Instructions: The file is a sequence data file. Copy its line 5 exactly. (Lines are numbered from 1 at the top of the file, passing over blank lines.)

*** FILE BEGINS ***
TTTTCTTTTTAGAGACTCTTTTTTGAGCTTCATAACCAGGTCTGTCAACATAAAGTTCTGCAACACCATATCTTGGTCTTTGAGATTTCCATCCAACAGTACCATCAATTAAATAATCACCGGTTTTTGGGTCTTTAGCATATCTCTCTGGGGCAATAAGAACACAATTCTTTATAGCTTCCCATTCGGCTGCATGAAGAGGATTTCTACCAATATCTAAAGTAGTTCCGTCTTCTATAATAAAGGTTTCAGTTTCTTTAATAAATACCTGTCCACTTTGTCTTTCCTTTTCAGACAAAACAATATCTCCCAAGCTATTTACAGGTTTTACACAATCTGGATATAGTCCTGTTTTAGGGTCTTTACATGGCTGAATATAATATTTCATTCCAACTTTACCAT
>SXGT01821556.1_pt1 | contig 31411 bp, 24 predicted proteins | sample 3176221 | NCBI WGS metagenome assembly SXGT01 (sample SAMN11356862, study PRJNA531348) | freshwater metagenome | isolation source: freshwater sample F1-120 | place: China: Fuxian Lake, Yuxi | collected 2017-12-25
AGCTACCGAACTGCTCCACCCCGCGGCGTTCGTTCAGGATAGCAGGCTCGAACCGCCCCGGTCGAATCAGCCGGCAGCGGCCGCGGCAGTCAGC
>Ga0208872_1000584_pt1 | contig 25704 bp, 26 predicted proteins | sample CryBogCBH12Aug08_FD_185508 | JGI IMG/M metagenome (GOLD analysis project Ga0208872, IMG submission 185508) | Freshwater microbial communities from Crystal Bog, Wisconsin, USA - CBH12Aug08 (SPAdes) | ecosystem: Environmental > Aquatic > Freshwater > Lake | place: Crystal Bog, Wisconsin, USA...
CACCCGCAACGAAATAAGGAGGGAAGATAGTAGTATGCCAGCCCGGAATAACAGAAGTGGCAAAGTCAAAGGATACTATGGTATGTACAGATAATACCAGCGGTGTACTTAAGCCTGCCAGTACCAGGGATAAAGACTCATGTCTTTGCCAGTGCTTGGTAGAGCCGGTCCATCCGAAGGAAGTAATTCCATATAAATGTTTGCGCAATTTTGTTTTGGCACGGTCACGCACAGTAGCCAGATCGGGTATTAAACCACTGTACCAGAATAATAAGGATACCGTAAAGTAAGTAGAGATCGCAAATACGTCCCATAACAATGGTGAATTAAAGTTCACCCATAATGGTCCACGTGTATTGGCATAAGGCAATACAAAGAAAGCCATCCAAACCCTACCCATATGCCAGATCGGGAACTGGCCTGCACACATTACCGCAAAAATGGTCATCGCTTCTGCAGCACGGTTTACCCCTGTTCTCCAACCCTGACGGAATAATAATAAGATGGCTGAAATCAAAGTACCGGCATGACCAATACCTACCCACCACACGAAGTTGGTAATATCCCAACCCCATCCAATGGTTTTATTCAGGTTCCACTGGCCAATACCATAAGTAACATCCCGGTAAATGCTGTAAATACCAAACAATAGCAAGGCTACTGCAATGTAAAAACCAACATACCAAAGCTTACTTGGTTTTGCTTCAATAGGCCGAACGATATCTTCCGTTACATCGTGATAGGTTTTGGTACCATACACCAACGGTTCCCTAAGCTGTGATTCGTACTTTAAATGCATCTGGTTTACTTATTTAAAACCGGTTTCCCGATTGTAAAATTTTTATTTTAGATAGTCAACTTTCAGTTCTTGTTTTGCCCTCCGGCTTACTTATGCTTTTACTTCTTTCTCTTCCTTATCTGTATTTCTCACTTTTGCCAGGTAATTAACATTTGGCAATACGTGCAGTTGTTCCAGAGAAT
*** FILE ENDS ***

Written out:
CACCCGCAACGAAATAAGGAGGGAAGATAGTAGTATGCCAGCCCGGAATAACAGAAGTGGCAAAGTCAAAGGATACTATGGTATGTACAGATAATACCAGCGGTGTACTTAAGCCTGCCAGTACCAGGGATAAAGACTCATGTCTTTGCCAGTGCTTGGTAGAGCCGGTCCATCCGAAGGAAGTAATTCCATATAAATGTTTGCGCAATTTTGTTTTGGCACGGTCACGCACAGTAGCCAGATCGGGTATTAAACCACTGTACCAGAATAATAAGGATACCGTAAAGTAAGTAGAGATCGCAAATACGTCCCATAACAATGGTGAATTAAAGTTCACCCATAATGGTCCACGTGTATTGGCATAAGGCAATACAAAGAAAGCCATCCAAACCCTACCCATATGCCAGATCGGGAACTGGCCTGCACACATTACCGCAAAAATGGTCATCGCTTCTGCAGCACGGTTTACCCCTGTTCTCCAACCCTGACGGAATAATAATAAGATGGCTGAAATCAAAGTACCGGCATGACCAATACCTACCCACCACACGAAGTTGGTAATATCCCAACCCCATCCAATGGTTTTATTCAGGTTCCACTGGCCAATACCATAAGTAACATCCCGGTAAATGCTGTAAATACCAAACAATAGCAAGGCTACTGCAATGTAAAAACCAACATACCAAAGCTTACTTGGTTTTGCTTCAATAGGCCGAACGATATCTTCCGTTACATCGTGATAGGTTTTGGTACCATACACCAACGGTTCCCTAAGCTGTGATTCGTACTTTAAATGCATCTGGTTTACTTATTTAAAACCGGTTTCCCGATTGTAAAATTTTTATTTTAGATAGTCAACTTTCAGTTCTTGTTTTGCCCTCCGGCTTACTTATGCTTTTACTTCTTTCTCTTCCTTATCTGTATTTCTCACTTTTGCCAGGTAATTAACATTTGGCAATACGTGCAGTTGTTCCAGAGAAT